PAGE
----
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Re: Comparing "copy" and "map/unmap"

From: Matthieu Lemerre
Subject: Re: Comparing "copy" and "map/unmap"
Date: Wed, 12 Oct 2005 13:52:08 +0200
User-agent: Gnus/5.11 (Gnus v5.11) Emacs/22.0.50 (gnu/linux)

"Jonathan S. Shapiro" <address@hidden> writes:

> On Tue, 2005-10-11 at 01:15 +0200, Matthieu Lemerre wrote:
>> "Jonathan S. Shapiro" <address@hidden> writes:
>> > But I think that the real difference lies in the fact that our system
>> > tends to favor designs where storage used by a server is allocated from
>> > a homogeneous source. This greatly simplifies matters.
>> What do you mean by homogeneous source?
> I mean that in most of our objects, all of the storage comes from a
> single storage allocator. As long as there is only one source of
> storage, there is no complexity managing it. The complexity only begins
> when you must manage storage from more than one source.

And different clients have different storage allocators, so the
problem arise when one server has to provide objects allocated by
several clients.

>> > I think I have said previously that storage management is all handled at
>> > user level. I meant that quite literally. The kernel does not do
>> > allocation.
>> If I understand you correctly, then for each allocated object on a
>> server, a client has to allocate a whole page frame and supply it to
>> the server?
> No, at two levels:
> First, a problem of small details: the majority of servers in our system
> are "single client". The entire server has an exclusive arrangement with
> its client, and it uses a storage allocator provided at server creation
> time. I will come back to this in my next note.
> Second, the majority of servers allocate from a common source of
> storage.
> But yes: if objects are not supposed to share state, then the minimum
> unit of data allocation is a page.
>> If it is so, isn't it a waste of memory for capabilities on objects
>> that don't need that much data?  If we take, for instance, a time
>> server, whose objects have the current time recorded upon creation
>> (this is a theoretical example).  Should then the client allocates one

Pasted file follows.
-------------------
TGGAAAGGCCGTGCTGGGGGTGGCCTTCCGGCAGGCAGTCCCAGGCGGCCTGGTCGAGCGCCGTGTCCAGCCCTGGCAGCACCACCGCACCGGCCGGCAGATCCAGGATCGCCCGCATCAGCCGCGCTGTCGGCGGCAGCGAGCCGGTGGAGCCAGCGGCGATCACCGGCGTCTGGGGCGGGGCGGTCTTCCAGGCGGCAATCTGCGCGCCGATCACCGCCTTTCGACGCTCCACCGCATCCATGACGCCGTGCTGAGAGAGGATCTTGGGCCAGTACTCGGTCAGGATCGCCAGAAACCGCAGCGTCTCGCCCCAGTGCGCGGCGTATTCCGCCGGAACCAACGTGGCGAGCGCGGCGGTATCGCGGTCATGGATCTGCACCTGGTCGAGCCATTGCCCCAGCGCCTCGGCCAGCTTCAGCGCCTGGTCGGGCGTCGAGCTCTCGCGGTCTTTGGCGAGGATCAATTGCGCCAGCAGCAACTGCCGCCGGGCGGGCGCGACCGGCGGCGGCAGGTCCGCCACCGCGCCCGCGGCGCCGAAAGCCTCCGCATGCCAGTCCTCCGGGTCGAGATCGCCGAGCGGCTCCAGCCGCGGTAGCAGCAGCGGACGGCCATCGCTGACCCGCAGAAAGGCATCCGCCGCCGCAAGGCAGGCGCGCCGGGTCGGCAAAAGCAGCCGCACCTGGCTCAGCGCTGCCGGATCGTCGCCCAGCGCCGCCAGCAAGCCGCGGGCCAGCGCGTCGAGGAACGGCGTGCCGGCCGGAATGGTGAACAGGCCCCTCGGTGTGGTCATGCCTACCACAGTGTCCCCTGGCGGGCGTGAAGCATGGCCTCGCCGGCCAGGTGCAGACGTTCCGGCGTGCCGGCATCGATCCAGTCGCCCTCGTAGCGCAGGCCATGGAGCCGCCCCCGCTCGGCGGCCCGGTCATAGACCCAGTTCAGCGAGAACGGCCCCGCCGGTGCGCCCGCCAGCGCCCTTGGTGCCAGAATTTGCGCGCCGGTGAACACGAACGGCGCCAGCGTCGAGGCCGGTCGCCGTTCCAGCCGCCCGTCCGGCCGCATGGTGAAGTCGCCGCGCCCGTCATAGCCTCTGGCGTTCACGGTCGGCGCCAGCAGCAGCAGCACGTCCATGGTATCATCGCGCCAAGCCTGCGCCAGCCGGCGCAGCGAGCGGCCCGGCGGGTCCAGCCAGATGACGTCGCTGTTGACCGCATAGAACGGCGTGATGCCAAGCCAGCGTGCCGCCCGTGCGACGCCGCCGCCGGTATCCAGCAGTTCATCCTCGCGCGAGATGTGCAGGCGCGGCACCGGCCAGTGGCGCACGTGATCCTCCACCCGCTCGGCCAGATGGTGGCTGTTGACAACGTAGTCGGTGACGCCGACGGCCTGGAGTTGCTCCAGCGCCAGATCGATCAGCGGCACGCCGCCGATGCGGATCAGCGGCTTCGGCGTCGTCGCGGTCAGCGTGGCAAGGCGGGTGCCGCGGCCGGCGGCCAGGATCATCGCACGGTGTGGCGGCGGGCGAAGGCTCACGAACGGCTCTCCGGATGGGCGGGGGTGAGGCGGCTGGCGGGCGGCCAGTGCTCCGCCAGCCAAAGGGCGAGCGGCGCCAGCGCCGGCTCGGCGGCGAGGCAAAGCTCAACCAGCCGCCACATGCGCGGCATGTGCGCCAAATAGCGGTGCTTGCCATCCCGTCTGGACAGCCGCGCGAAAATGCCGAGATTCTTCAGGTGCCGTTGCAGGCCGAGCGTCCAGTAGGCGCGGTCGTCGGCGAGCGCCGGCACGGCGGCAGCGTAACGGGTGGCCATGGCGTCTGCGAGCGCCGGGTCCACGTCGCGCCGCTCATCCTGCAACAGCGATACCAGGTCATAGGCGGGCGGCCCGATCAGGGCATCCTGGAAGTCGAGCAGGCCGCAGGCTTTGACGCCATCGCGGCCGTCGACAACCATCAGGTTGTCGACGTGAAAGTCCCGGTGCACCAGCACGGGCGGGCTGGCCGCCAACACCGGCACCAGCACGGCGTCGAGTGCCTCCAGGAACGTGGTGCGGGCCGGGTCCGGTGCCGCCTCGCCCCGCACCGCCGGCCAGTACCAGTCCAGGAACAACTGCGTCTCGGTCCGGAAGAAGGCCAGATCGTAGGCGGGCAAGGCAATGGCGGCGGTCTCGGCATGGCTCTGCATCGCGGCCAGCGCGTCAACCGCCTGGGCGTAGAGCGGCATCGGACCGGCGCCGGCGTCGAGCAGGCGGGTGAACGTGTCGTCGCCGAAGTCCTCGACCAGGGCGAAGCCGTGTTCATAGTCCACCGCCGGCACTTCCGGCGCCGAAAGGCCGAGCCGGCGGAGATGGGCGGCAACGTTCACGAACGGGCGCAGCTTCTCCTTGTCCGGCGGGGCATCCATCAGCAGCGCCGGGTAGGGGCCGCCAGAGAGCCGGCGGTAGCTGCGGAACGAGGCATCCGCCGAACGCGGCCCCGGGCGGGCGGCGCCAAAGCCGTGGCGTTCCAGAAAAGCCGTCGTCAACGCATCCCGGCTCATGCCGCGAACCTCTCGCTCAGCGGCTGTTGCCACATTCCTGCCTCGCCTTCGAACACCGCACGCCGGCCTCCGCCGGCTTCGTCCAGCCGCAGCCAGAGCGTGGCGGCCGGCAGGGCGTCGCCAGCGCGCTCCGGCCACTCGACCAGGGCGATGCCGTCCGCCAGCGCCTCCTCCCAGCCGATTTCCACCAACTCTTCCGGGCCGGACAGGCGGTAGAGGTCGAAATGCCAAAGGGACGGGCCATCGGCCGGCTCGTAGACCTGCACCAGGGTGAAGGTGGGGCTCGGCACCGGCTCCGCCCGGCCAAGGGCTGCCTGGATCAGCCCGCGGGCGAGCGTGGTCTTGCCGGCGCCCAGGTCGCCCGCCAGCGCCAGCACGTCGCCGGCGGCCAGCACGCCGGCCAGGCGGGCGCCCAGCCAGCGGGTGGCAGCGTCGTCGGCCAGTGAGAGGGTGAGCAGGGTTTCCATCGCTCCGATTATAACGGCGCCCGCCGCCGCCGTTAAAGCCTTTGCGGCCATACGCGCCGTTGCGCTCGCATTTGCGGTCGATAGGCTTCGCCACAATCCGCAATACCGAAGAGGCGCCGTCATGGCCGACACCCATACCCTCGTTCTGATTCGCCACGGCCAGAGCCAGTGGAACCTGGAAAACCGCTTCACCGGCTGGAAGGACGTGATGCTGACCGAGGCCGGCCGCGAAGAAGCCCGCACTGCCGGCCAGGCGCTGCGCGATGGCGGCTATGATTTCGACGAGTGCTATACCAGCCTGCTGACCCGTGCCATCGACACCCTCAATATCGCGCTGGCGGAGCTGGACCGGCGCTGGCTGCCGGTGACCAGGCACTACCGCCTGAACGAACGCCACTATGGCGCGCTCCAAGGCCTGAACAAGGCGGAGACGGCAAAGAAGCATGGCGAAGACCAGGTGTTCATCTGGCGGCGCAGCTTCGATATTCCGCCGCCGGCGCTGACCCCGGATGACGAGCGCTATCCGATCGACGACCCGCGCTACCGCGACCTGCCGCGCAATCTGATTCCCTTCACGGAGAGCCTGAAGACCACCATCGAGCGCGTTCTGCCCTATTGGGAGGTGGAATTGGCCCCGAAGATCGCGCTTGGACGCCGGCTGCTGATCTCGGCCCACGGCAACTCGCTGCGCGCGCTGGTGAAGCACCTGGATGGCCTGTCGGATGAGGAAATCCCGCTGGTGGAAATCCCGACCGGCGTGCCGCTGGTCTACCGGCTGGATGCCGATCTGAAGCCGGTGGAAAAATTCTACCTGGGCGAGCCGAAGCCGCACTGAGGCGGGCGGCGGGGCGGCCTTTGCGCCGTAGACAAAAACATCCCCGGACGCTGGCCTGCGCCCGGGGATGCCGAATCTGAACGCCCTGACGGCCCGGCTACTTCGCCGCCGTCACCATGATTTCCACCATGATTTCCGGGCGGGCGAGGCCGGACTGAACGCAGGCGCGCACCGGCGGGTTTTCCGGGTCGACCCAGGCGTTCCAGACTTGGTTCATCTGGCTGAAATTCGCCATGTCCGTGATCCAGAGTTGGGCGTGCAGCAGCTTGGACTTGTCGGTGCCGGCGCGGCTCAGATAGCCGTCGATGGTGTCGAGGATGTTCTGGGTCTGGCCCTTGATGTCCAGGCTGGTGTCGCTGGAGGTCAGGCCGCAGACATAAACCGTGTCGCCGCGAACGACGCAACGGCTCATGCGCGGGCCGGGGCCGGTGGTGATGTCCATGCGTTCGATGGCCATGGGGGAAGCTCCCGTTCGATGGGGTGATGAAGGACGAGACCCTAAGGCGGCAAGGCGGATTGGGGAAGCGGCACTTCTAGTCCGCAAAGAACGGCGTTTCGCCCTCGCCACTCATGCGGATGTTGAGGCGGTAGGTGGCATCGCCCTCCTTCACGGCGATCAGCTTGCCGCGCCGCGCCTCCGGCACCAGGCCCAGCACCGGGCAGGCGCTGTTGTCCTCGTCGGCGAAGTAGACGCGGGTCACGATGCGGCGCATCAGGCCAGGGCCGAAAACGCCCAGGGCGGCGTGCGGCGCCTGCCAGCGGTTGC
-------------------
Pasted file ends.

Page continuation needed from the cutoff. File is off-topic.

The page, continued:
>> whole page for the three objects it wants to create?
> Yes. It is a waste of storage. All 14 of the objects in your entire
> system that are this small will waste nearly a page each. Real objects
> are big -- but let me come back to this too in just a moment below.
> The time server is not a good example. In the case of the time server,
> the right thing is for the server to allocate a *single* page from
> *server* storage, put all three times in it, and simply hand out
> read-only capabilities to that page. All clients access the same page.

I was going to object and ask : when is the storage freed then?  And I
realized that this time server would have been set up by one client,
and its storage would have been the client's storage.  I imagine that
the client has then special control over the server to create the time

Now I think that I see how this works.  

As a side note, I note that this is achievable on L4 too.  And, if you
start your own server, you can just map the memory to start it
(because of the trust relationship, copy and map can be equivalently
used in this case).

> Okay: back to your concern about small objects.
> The issue you are concerned about is only an issue in two cases:
>   (1) Storage used by the server is not homogeneous, or
>   (2) Clients need shared memory access to their objects,
>       and the objects are tiny.
> Both issues are individually rare. In fact, we have no examples of
> either.
> We do have servers that implement a large number of small
>objects. It turns out that *all* of these servers use homogeneous
>storage, so they do not allocate storage on a per-object basis. What
>happens in the homogeneous case goes like this:
> 1. Some client holds a capability to the server that allows it to
> request new objects using an IPC.
> 2. The server allocates this object out of server memory. This memory
> comes from a space bank that was supplied at server creation time. The
> server takes a pointer to this object.
> 3. The server now takes a second, distinguished capability to itself,
> and places this capability into a newly allocated wrapper object. This
> second capability is the one you call to get per-object behavior.
> 4. The server *also* stores into the wrapper a pointer to the
> in-server-memory location of the object Whenever this wrapper is
> invoked, the stored pointer will be provided **in addition to** any
> arguments supplied by the client. Note that the client of a wrapper
> cannot examine this pointer. It is protected payload.
> For servers implementing a smaller number of objects that do not need to
> be individually revocable we could just use the protected payload in the
> endpoint capability. The reason to use the wrapper is so that objects
> can be revoked individually.
> So in practice, the space for an object is the space for a wrapper plus
> the in-memory space for the object itself inside the server address
> space.

OK, now I see how it works.  What concerned me was "system" servers
(i.e. shared by each user), which allocates system ressources to every
user.  But the clients just have to provide one container of memory at
startup time and all objects are allocated from that container.

In fact, this is exactly what I wrote in the notification server (and
planned to write in the cap server, but changed of mind because of the
chicken-and-egg problem).

Thanks.  I have now a much clearer idea of how it works, and I now
believe that we can indeed get rid of reference counting.


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